In 1983 peace activists Holly Near and Ronnie Gilbert performed a song about the missing women of Chile during the Pinochet junta. Hay Una Mujer Desaparecida https://www.youtube.com/watch?v=5SxKkVVtpLY
Women. Men. Children. Missing. Everywhere.
Day 9: Low 37; high 62
Snow continues to melt
River grows louder
TO DO: Cut Tags
Looking – artists are always looking – at objects, at spaces, at people – to find that illusive next piece. We search both the outer world as well as the inner for ideas. We visit museums and artist studios. I visit the Schultz Sculpture space and notice several artists working with grid imagery.
” For centuries, artists used the grid mainly as a tool to achieve proportional accuracy. But only in the 20th century did the grid itself become the subject of artistic study and inquiry.
The grid is especially salient for painters. As a network of woven linen threads, the canvas they work on is already a grid; https://www.artsy.net/article/artsy-editorial-artists-grids-inspire-order-rebellion
The painter Agnes Martin said she was thinking about how to paint innocence and there appeared in her mind’s eye an image of the grid.
Martin developed her signature format: six by six foot painted canvases, covered from edge to edge with meticulously penciled grids and finished with a thin layer of gesso. ..her practice was tethered to spirituality and drew from a mix of Zen Buddhist and American Transcendentalist ideas. https://www.theguardian.com/artanddesign/2015/may/22/agnes-martin-the-artist-mystic-who-disappeared-into-the-desert
She maintained that she painted with her back to the world.
Grids are used in archaeological digs and forensic archeology.
Grid searches are used to locate missing people. It is considered a last resort technique.
Day 10: Low 34; High 52
TO DO: Pull threads
Construct a grid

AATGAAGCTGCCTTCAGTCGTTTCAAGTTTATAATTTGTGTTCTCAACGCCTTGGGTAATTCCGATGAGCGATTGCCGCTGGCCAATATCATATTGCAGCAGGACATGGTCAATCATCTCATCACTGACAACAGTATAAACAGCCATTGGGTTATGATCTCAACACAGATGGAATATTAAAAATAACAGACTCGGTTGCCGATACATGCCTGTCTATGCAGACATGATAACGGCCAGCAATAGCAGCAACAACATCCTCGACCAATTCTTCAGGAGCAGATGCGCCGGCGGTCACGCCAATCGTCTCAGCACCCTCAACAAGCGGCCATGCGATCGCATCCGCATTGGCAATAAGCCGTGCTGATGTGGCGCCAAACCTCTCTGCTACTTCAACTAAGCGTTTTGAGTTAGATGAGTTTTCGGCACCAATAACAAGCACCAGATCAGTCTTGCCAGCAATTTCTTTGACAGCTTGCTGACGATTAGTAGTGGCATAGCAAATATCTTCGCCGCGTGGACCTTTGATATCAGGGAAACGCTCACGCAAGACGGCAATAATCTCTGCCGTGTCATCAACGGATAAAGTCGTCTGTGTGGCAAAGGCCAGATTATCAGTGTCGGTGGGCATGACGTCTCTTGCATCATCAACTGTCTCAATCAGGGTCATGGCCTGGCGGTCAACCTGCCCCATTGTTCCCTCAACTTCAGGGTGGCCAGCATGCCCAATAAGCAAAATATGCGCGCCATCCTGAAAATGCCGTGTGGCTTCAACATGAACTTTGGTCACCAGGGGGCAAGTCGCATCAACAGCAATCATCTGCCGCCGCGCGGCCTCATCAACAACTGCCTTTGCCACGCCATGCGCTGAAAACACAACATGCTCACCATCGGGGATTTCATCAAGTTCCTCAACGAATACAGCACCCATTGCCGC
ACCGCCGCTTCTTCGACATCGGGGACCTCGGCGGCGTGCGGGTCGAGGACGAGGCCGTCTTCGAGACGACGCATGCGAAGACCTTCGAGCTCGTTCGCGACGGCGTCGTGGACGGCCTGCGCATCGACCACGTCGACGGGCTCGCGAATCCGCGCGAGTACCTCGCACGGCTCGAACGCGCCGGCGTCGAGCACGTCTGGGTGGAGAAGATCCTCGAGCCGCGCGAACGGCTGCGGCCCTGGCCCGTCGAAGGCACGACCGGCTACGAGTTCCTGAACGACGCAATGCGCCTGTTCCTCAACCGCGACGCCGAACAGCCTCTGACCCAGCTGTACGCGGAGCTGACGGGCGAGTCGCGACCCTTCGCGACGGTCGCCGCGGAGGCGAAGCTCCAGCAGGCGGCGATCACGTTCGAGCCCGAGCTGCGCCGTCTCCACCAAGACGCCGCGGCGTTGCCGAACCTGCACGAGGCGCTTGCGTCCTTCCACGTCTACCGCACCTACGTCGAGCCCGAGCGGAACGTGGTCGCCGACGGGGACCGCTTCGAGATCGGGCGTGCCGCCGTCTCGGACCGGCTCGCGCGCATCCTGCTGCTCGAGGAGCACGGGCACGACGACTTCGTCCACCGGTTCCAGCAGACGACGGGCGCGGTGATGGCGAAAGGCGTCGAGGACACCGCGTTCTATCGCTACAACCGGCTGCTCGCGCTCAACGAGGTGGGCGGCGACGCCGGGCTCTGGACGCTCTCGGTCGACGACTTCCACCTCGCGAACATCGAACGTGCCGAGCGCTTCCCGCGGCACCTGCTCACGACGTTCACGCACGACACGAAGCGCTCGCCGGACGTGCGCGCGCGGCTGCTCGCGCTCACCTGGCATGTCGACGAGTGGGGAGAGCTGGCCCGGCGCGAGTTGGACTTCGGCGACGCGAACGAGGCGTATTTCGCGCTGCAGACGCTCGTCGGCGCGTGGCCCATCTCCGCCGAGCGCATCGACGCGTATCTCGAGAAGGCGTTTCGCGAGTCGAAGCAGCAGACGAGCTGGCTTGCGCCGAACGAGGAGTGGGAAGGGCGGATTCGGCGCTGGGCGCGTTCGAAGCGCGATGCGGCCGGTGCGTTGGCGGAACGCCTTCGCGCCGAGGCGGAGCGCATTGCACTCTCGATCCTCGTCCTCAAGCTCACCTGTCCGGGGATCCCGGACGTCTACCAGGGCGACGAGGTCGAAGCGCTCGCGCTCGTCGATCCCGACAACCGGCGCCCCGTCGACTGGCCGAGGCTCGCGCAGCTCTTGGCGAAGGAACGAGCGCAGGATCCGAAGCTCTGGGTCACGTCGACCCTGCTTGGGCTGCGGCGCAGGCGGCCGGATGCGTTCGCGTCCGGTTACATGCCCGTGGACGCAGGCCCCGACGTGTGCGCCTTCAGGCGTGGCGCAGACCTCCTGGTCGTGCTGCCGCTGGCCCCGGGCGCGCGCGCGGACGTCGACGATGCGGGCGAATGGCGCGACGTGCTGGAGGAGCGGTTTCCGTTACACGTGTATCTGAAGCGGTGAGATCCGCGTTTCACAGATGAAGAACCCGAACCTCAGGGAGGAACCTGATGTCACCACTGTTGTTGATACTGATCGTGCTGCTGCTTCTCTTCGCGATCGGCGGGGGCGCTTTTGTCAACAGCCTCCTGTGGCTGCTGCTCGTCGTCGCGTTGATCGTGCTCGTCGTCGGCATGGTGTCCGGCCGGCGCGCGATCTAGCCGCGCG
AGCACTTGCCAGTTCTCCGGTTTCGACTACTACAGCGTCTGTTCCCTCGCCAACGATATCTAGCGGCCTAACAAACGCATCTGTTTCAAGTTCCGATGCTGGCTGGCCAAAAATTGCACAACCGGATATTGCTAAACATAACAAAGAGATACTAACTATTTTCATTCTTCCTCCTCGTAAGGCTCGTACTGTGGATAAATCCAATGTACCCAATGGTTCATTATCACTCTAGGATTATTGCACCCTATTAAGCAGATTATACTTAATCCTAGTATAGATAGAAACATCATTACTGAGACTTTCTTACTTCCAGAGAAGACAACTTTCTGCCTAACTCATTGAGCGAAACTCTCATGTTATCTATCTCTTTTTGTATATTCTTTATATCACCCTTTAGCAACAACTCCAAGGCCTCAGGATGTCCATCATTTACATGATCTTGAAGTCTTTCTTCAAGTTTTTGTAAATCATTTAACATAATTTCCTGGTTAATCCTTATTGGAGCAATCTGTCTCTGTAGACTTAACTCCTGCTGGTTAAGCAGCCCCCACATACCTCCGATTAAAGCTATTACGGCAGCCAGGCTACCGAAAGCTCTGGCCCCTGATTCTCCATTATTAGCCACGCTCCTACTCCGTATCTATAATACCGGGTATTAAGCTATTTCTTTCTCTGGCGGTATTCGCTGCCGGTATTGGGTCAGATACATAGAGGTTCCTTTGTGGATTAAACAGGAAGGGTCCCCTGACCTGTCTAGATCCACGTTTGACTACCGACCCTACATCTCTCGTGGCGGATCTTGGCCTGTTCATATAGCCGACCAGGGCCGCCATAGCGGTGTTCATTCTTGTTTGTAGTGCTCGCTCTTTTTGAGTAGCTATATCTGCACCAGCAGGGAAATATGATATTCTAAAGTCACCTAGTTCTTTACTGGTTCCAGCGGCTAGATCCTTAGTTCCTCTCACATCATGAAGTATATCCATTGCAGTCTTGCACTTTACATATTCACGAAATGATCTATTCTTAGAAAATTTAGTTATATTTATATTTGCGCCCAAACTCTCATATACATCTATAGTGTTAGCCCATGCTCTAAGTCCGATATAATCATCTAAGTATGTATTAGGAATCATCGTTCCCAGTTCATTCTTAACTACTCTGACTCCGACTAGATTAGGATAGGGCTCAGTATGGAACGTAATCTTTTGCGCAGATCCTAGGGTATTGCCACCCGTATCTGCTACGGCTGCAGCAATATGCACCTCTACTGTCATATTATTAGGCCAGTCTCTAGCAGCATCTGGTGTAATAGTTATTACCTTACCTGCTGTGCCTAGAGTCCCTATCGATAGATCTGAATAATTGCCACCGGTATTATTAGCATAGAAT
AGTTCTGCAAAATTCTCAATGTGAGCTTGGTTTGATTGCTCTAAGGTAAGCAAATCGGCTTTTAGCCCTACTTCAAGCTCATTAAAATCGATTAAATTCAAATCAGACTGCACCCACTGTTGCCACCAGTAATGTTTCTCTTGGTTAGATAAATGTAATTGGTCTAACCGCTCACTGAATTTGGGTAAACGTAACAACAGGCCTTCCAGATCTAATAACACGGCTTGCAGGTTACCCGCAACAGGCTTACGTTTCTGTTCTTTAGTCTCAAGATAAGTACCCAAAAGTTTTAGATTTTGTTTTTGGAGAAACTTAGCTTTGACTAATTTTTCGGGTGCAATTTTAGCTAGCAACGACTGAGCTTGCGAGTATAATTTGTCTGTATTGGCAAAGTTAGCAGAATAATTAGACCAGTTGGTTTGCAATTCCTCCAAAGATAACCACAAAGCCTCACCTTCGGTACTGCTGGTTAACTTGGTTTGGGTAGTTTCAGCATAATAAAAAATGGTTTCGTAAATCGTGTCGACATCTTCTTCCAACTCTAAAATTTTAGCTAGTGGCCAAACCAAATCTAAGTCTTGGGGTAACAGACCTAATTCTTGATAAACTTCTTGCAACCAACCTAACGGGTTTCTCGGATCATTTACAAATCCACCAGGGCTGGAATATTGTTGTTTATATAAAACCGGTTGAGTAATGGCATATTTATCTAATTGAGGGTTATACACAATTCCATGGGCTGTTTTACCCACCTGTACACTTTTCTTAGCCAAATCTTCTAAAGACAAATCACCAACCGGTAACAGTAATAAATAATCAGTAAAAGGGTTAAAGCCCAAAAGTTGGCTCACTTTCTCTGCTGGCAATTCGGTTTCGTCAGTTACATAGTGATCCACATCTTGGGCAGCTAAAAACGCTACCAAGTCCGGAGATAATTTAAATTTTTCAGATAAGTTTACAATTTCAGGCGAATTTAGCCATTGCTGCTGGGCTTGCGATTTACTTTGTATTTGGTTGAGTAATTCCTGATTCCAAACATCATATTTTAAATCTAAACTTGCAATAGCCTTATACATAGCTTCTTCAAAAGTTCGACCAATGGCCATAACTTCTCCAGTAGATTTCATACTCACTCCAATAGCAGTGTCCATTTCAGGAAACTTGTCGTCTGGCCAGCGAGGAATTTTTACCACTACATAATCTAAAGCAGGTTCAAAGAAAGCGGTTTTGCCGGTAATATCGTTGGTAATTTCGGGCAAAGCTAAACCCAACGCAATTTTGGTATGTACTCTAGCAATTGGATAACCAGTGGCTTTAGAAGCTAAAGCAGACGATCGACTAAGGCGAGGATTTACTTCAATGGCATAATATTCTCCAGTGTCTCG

It is always a challenge to ‘begin again.’ Every time you open a sketch pad or gesso a canvas or put a mark on a stone, it is another beginning.
There is a daily life drawing session with a live model in Kahn. I decide to attend in hopes of using a material that has sat in my studio for years: oil bar – https://www.youtube.com/watch?v=kXXolGecBro Our life drawing model is an artist in her own right. She is adept at holding poses that challenge the hands and capture the eye.
I attach my ‘grommeted canvas’ to the wall. When I work in charcoal and chalks, I cover paper with chalk and then use my bare hands as ‘erasers’ – excavating the images.
My oil stick experimenting is more difficult than I expected. The oil bars proved not to be the best choice – the canvas is unwieldy – and I couldn’t ‘erase’ using gamsol without endangering the health of everyone in the room.
I retreat to my studio – not defeated – but struck by the irony:
I am attending a ‘Life’ Drawing session at a time I am researching the dead.
I carry my health directive when I travel. I keep it in the glove compartment. Several years ago, I attended a ” 5 Wishes” workshop conducted by Hospice in which we recorded answers to these questions:
- Who you want to make health care decisions for you when you can’t make them.
- The kind of medical treatment you want or don’t want.
- How comfortable you want to be.
- How you want people to treat you.
- What you want your loved ones to know. https://samaritannj.org/resources/5-wishes-living-will-documents/